The Tweeting Police and Fear of Crime Project

If you have been kind enough to find this post through a link on Twitter then you will be aware that I am hoping to carry out some research on the use of Twitter by the police and the impact that this may have on fear of crime in the people that follow them. Let me try and explain the reasons for this as briefly as I can…

Many years of research in psychology have shown than us humans are very much driven in our behaviour by what we think and feel. Our attitudes, beliefs, thoughts and feelings are something that we develop over time, and are processes that are very much influenced by the world around us. None of us exist in a bubble and we tend to form our attitudes and beliefs in one of two key ways: either through the direct experience of an event (seeing it happen or it happening to us), or by what we are told. This is somewhat oversimplifying things but the principle holds true.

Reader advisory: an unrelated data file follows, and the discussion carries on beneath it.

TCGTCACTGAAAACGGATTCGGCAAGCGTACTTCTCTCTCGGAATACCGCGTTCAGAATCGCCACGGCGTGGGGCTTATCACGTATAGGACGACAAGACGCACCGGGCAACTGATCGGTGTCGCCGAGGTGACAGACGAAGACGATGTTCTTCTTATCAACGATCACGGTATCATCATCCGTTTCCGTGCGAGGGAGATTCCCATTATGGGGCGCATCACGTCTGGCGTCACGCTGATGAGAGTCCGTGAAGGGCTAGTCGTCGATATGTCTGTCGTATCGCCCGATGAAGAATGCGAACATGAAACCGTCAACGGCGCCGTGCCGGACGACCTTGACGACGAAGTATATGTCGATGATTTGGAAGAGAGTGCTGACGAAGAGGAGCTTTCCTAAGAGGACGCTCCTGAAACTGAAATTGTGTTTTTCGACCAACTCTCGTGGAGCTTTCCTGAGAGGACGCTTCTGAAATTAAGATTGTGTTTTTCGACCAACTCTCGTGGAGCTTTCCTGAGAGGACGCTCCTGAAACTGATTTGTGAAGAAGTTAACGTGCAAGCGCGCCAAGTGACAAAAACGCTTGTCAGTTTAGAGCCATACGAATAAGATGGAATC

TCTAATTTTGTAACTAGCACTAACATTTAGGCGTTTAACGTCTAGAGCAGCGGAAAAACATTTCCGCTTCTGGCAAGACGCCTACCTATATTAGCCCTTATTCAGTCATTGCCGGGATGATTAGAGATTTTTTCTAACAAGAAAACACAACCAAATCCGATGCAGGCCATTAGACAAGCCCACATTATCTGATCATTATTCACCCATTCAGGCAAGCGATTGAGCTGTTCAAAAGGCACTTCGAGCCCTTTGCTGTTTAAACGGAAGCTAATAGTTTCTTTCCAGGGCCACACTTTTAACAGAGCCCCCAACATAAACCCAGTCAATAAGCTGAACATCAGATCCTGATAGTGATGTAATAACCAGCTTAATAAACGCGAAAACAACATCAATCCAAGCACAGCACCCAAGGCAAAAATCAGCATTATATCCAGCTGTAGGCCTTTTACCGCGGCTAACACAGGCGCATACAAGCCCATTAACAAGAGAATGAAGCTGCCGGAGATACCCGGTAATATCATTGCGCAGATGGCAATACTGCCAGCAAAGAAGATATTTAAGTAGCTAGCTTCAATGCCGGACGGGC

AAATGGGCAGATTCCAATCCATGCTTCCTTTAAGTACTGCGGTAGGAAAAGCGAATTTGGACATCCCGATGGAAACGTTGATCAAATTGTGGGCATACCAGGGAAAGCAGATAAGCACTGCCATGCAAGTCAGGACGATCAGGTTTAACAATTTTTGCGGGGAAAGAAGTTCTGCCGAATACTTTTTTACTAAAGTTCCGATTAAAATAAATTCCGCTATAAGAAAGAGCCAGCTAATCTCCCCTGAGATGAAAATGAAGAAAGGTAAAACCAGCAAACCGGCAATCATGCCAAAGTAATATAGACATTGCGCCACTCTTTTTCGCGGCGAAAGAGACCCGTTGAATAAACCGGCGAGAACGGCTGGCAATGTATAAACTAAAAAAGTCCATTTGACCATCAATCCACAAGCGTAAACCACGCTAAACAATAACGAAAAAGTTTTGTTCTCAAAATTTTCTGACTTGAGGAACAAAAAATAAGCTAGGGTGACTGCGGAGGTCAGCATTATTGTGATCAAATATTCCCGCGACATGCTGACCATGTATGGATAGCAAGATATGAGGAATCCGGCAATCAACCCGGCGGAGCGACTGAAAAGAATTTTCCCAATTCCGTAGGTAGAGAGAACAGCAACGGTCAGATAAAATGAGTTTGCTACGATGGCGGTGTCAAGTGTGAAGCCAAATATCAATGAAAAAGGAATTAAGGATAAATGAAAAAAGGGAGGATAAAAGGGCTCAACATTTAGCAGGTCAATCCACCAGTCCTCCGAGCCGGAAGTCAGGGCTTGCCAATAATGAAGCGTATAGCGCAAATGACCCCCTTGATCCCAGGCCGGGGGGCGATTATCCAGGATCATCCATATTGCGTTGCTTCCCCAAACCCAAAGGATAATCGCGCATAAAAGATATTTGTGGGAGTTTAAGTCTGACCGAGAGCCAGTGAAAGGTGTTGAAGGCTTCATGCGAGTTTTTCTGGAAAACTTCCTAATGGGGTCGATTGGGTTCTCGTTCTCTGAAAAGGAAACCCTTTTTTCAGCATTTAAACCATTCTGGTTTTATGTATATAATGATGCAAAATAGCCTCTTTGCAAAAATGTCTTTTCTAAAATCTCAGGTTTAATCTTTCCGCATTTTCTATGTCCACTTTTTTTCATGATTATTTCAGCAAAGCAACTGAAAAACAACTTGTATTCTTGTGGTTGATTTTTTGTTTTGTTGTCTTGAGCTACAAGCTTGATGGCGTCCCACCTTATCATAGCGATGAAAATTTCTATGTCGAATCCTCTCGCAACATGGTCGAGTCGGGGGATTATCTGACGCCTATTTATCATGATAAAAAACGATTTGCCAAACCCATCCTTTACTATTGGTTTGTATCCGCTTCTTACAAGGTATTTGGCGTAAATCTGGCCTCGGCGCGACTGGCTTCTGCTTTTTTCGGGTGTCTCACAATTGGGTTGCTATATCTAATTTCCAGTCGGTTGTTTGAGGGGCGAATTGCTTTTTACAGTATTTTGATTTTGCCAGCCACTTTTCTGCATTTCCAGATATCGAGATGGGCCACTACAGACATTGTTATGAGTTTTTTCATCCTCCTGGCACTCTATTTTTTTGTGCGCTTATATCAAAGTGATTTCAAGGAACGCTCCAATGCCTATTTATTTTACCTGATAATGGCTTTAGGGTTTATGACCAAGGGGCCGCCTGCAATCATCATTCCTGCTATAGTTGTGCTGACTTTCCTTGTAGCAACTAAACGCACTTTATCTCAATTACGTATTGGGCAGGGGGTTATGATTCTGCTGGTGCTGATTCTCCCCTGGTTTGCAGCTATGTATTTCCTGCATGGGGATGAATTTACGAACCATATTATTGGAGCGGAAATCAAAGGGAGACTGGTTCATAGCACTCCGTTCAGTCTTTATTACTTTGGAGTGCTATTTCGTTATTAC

So for many of us our understanding of something only comes through what we learn through other people or from what we read, and see, in the many forms of media that surround us. One example of this would be what we think about, and feel about, the issue of crime. If we have been unfortunate enough to be a victim of crime then this will clearly impact on what we feel about it. Obviously even among people who have never been victims of crime the generally held view of it is still negative. That said, people will still vary in terms of how much they feel at risk of crime and the fear they have of becoming a victim of it.